"No. No cookies. Mommy is sick. Go back to sleep. Wait, are you even awake?"
Our son snuggled up next to me in bed and said no more. Luke coughed and stirred in the guest bed downstairs. We were now all in various stages of illness, the first attack having started in the night not many nights earlier.
It began with a whimper from Geddy's room. My brain went into the normal do-I-go-check-on-him-or-do-I-wait conversation in my head before I rolled out of bed and into his dark room to hear him sobbing. Thinking he was having a bad dream, I reached out my hand to where I thought his back was and touched instead a sticky, glumpy goo. The dread had hardly time to sink in as he continued to vomit.
"Oh, baby, you're sick!" Nice of me to state the obvious. I turned on the light and started flinging blankets and animals out of the way and wiping up with his shirt as I pulled it over his head. Luke came running to hold a shivering boy and calm him while I took all the yuck to the laundry room and set up a bed on the floor in our room. Geddy had made it to almost four years old without having such sickness.
"Time to check off another milestone on your growth chart, buddy!" I thought as I settled him in the new bed and sent Luke back to his. But since Geddy had never experienced such trauma to his body before he naturally wanted to talk about it.
"Well there's a sick germ in you, hun, making you feel bad. But you have a strong body and it's fighting back."
"I think the germ has a knife. Or a sword."
"Yes, I'm sure it feels that way!"
"And I have lava in me!"
I smiled at his accurate description of the vile vomit erupting from his system. We soon settled back down for sleep, but the lava had other ideas. Two more eruptions followed. This was getting a bit much for me, so Geddy, ever concerned about his parents, said, "Don't worry; I'll get better."
"Oh yes you will, buddy, you are so right! I know you will be OK." Maybe I could give myself a pep talk too.
But when I tucked Lambie up next to Geddy his optimism wavered. "No, I don't want Lambie to get the lava." So we stuffed Lambie under the mattress.
Better Geddy did get. The following day I decided that he must have eaten something bad and didn't have a virus. Luke and I had hope. But after hours of running around, being hungry but only getting gentle foods for his tummy, and having a grand ol' day as his normal self, Geddy erupted again while sitting on the couch next to me. My slow-motion reflexes left me sitting there watching and waiting for the action to end. His tears this time were for his favorite shirt, and I soothed him with the promise that we could wash it and I wouldn't throw it away. The couch, however, to me was a total loss. If I'd had the strength I would have heaved it out the door and placed a "free" sign on it.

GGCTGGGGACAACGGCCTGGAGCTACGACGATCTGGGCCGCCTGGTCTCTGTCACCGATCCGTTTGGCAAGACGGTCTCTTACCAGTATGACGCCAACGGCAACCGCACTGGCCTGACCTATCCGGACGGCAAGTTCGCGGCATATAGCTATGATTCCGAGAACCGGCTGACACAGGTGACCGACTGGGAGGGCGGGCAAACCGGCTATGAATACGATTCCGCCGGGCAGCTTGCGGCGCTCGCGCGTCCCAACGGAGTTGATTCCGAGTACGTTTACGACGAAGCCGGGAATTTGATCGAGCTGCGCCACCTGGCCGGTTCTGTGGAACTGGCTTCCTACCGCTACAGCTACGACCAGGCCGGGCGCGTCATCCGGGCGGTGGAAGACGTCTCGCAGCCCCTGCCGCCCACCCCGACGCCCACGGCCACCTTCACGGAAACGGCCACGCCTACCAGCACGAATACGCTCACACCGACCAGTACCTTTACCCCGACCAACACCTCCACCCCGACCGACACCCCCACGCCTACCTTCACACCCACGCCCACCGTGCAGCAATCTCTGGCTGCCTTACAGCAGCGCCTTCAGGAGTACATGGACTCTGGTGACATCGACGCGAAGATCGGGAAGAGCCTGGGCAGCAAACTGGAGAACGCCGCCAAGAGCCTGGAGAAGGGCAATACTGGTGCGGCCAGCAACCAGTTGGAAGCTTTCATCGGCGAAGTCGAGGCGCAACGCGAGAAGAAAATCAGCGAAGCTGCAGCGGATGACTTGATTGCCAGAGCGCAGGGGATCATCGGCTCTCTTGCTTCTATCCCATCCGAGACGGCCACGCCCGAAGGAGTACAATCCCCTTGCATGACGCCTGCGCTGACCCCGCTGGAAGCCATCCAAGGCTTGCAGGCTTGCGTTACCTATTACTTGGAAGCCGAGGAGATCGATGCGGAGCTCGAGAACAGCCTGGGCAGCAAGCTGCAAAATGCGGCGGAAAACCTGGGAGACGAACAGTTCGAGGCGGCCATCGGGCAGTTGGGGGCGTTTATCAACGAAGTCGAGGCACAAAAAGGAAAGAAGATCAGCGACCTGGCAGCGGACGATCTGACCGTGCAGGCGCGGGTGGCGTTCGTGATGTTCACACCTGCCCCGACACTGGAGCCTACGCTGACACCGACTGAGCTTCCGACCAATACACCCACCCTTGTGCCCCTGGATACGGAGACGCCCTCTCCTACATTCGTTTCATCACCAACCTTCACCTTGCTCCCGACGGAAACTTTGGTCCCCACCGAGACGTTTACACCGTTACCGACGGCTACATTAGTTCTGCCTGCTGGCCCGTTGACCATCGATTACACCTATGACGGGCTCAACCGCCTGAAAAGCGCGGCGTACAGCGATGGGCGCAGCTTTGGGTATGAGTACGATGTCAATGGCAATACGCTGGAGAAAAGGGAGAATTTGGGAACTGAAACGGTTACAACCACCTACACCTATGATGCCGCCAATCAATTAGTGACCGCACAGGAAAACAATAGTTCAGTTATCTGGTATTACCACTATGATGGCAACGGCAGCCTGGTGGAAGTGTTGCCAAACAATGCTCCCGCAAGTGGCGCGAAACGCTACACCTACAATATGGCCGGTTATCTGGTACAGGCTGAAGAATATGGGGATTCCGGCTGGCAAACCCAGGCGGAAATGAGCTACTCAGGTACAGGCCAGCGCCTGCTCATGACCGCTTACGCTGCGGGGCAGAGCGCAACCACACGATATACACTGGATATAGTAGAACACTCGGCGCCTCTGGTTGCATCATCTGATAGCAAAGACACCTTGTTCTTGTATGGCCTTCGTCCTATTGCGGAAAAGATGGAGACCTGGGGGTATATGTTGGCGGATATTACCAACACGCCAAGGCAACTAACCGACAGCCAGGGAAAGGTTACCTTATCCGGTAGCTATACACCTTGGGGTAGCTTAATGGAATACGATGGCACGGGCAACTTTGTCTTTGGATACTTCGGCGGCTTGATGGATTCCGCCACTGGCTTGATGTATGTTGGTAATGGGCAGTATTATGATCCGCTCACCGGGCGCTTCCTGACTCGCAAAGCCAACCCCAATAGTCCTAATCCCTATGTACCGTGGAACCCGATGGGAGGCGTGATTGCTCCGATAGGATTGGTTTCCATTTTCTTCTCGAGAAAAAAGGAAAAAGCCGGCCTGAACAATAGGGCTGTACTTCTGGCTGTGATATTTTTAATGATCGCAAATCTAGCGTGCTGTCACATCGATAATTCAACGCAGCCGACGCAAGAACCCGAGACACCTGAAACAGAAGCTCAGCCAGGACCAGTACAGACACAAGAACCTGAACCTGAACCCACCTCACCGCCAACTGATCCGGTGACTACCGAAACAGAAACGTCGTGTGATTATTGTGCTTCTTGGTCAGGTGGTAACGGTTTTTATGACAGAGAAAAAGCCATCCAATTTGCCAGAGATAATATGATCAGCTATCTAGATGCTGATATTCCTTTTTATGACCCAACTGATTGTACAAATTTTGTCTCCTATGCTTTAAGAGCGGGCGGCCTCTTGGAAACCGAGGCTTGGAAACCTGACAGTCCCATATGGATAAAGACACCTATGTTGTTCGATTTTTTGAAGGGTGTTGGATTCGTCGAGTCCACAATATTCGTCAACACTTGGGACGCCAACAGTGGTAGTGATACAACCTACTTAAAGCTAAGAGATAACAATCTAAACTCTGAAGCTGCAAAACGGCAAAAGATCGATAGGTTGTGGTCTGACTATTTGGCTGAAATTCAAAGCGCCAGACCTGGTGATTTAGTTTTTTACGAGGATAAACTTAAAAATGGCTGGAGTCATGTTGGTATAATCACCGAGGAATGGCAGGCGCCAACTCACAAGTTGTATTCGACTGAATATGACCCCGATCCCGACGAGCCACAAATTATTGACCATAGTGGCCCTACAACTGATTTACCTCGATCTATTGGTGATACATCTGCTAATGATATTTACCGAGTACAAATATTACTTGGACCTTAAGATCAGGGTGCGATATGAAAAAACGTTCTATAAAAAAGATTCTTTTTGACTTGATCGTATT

Geddy went to the tub and there he was when Luke got home. Somehow I made dinner that night—not for Geddy—and Luke and I took comfort in the fact that Sabbath was next and we didn't have to go anywhere or do any work except to keep cleaning up lava that might continue. Oh how we hoped it wouldn't.
My reflexes were starting to kick in once 24 hours of volcano silence had passed. In his sleep Geddy coughed and I lurched up and grabbed him, ready to put his face in the silver bowl.
"I'm not sick!" He hollered.
"You didn't wake me. I was just listening. It's funny."
"Funny? Don't you remember how it felt when you were vomiting?"
And here I thought he had been scared.
"I'll hold the bowl for you when you have the lava."
"Thanks, Geddy. You're a great helper."
"Yeah, I know. If Daddy gets the lava he won't think it's funny."
No, when the lava erupted from Daddy he did not have a smile on his face, but he was ready.
While I had been moaning in bed wondering how Geddy had all his energy and yet I was completely incapacitated, Luke had spent most of Sunday doing chores around the house and stocking up on sickness supplies. What I didn't know as he was making his favorite Jell-O, was that he knew the germ was coming for him.
Luke went down hard, just as I had, and Geddy remained the helper. On Monday I managed to drag myself out of the house for more supplies. Geddy wanted to help by buying jelly beans, cookies, and more Jell-O, but I firmly declined. Yet Jell-O dinners with a side of saltine crackers became a staple for the week.
Through it all the silver bowl was our constant companion. When Geddy was at his worst he carried the bowl around, from room to room, as I directed, just in case one of the eruptions could actually be contained in it. Then it lived on the floor by his bed for a time, getting a rinse once or twice. By the time Luke joined the party the bowl took up residence in bed beside him, moving to the couch when he was able to sit up for a period of time. Like another member of the family, the bowl was loyal and ready to carry our burdens.
When the wave of turmoil had passed, once and for all, I didn't put the bowl away immediately. Weakness and the inability to consume much food still left me skeptical that the danger was over. It was kind of like wanting one more day to stay home from school or one more reason to drink 7-Up through a straw: The bowl was a crutch to lean on.
Now the bowl is back on its shelf yet still ready to serve. If such an illness ravages our family again—you say "when," but I can't face that—we and the bowl will be prepared to care for each other. And if you find yourself in volcanic distress, just call on Geddy, because, as he said, he'll "help anyone who has the lava." He'll hold the bowl for you.